vadimonkey

An experiment in personal development

Transitions

with 2 comments

Last week, I came across this article on Forbes.com about the places in the world with highest average pay. Not surprisingly, the top 10 cities were in Europe: places such as Zurich, Geneva, Dublin, Oslo and Munich, among others, where the average net pay is somewhere in the $18-$22/hr range.

But, that’s not what got me. What got me was the average number of paid vacation days per year: 21 in Ireland, 23 in Switzerland, 25 in Austria and 29 in Germany. That’s not including holidays, sick days and whatnot. Compared to that, United States is a bloody forced labor camp with its average of 9 paid vacation days per year for most jobs where people have worked for less than 10 years. Now, these statistics are not exactly something I haven’t heard before, but this list put it all into perspective and reinforced my views about the work ethic in this country. It’s bloody inhumane. I realize that Europe is no paradise and has its own share of problems, both economic and social. But still…

There is so much to do in this life, so many wonderful things to experience and to learn. Life is short and time is of the essence. Adulthood lasts only a few decades, before it starts to turn into old age and life begins to fade away. It’s such a shame that most of us spend at least two-thirds of our lives working at boring, mind-numbing or stressful jobs, just so we can pay the bills and buy things that distract us from the fact that we’re all slaves to this system. Is this really what life is about? Working your ass off for some company that doesn’t give a shit about you as an individual, its only motivation being in making profit? Unfortunately, with the exception of the wealthy, privileged, or the lucky few who actually have jobs that they truly enjoy, that seems to be the case.

Well, I say screw that. We all have choices, even if they are not always obvious or easy to see. That’s what’s great about this country — there are infinite possibilities and unlimited potential to grow, but only if you’re smart, persistent and are willing to work hard and choose to pursue your goals despite your fears. The most difficult aspect of it all is fear — fear of the unknown and fear of failure. It’s what keeps most of us encaged, chained and bound. I have that fear too, I’m only human. But recently, I made a choice to let go of it and free myself, because I have an ever bigger and more terrifying fear — fear of living my life without attempting to do something worthwhile with it; fear of being an expendable cog in the machine, working for someone else’s profit and not being able to control my own schedule and personal time to grow and experience the world. Fear of turning 60 and realizing that I have wasted the last 30 years of my life on jobs that meant nothing to me and made no contribution to my spiritual, intellectual and psychological well-being, other than providing the financial means to survive and live my life the way I want to for two or three measly weeks out of a year.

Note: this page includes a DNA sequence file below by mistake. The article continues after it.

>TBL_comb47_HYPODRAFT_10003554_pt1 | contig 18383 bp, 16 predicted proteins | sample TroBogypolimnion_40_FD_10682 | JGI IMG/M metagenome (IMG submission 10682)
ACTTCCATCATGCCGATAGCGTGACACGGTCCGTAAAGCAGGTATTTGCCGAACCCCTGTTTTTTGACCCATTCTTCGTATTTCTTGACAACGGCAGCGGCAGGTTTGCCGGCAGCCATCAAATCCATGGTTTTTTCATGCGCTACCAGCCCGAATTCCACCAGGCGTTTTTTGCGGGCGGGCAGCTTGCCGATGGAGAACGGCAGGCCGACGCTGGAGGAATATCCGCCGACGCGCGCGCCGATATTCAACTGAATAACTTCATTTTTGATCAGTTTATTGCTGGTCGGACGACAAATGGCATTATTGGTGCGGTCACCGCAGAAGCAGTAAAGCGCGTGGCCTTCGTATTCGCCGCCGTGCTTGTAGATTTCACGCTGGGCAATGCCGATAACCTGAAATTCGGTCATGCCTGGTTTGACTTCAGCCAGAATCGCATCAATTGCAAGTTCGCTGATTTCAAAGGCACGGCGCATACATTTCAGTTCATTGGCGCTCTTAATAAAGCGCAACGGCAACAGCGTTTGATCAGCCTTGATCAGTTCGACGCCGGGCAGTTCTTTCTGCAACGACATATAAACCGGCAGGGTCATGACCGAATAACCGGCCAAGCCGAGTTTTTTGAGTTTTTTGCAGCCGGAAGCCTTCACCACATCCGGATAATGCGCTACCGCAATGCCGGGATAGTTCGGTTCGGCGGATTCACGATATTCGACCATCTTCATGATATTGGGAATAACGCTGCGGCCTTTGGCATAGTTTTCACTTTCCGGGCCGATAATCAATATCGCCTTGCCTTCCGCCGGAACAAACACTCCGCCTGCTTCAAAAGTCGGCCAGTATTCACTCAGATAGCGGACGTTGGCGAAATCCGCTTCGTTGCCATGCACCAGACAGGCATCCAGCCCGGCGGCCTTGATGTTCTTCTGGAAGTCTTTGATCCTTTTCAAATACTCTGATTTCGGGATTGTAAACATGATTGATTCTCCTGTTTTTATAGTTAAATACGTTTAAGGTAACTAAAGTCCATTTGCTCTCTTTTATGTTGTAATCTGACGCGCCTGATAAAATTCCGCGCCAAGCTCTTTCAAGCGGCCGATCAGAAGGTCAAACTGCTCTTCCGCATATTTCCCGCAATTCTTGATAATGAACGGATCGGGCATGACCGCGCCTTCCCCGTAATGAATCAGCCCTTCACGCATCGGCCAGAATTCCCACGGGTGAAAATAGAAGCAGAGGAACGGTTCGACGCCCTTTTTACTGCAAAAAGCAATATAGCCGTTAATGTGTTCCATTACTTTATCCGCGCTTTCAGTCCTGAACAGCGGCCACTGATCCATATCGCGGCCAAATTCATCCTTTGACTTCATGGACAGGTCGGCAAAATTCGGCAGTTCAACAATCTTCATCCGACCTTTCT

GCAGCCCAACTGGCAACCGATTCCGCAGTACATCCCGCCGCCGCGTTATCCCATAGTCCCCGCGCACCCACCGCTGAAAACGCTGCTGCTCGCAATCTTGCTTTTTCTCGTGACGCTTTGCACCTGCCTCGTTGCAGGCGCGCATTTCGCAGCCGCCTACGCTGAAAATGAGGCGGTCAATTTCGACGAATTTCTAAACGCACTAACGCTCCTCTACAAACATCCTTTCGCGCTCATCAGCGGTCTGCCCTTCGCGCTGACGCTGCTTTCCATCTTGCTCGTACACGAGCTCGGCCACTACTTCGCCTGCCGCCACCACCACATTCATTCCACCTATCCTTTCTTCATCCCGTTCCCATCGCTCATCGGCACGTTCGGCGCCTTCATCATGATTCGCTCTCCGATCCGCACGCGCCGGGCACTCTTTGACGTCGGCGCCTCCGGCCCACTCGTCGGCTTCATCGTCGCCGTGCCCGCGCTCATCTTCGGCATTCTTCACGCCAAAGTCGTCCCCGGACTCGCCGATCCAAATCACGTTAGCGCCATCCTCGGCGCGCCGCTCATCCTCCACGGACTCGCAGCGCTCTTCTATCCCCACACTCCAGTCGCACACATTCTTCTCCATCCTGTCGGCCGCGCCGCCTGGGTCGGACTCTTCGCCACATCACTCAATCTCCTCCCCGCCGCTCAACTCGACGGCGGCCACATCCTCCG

Realistically, I have no delusions. It is very likely that I will fail on my quest to become independent and self-sufficient, instead becoming hopelessly broke and having to start from scratch. I may have to fall back into the rigid system of grinding through the soulless corporate machine. In that case, I’ll be crushed, but at least I will know that I gave it my best shot and did what I could. And I will be okay with that.

Until then, I think it’s time to start living my own life instead of spending most of it making money for someone else. This year will be the year of transition, and I deeply hope that all the pieces will eventually fall into place.

And I’d like to live in Europe. Unfortunately, that’s probably not going to happen anytime soon…

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Written by vadimonkey

September 2, 2009 at 11:14 am

Posted in Life

2 Responses

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  1. Best of luck Vadim! It should be life changing to say the least, and hopefully for the better 🙂

    Khanh Nguyen

    September 2, 2009 at 1:43 pm

  2. “It is very likely that I will fail on my quest to become independent and self-sufficient, instead becoming hopelessly broke and having to start from scratch.”

    Dude. Don’t shoot yourself down before you even start. If you believe you can do what you want to do, it will happen. Give yourself some credit. You kick ass. Look forward, not down.

    e

    September 2, 2009 at 6:34 pm


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